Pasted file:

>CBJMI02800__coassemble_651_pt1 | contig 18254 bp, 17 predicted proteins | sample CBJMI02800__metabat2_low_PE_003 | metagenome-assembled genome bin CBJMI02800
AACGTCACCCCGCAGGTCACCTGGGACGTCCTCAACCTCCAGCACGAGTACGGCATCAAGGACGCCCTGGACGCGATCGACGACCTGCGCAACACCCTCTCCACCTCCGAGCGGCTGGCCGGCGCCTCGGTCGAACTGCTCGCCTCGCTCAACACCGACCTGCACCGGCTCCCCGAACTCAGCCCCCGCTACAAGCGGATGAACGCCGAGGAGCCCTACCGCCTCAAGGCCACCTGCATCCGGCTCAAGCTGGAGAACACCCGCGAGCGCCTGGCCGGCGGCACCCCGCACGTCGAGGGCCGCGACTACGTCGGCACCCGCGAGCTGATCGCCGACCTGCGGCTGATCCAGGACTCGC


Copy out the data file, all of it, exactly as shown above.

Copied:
>CBJMI02800__coassemble_651_pt1 | contig 18254 bp, 17 predicted proteins | sample CBJMI02800__metabat2_low_PE_003 | metagenome-assembled genome bin CBJMI02800
AACGTCACCCCGCAGGTCACCTGGGACGTCCTCAACCTCCAGCACGAGTACGGCATCAAGGACGCCCTGGACGCGATCGACGACCTGCGCAACACCCTCTCCACCTCCGAGCGGCTGGCCGGCGCCTCGGTCGAACTGCTCGCCTCGCTCAACACCGACCTGCACCGGCTCCCCGAACTCAGCCCCCGCTACAAGCGGATGAACGCCGAGGAGCCCTACCGCCTCAAGGCCACCTGCATCCGGCTCAAGCTGGAGAACACCCGCGAGCGCCTGGCCGGCGGCACCCCGCACGTCGAGGGCCGCGACTACGTCGGCACCCGCGAGCTGATCGCCGACCTGCGGCTGATCCAGGACTCGC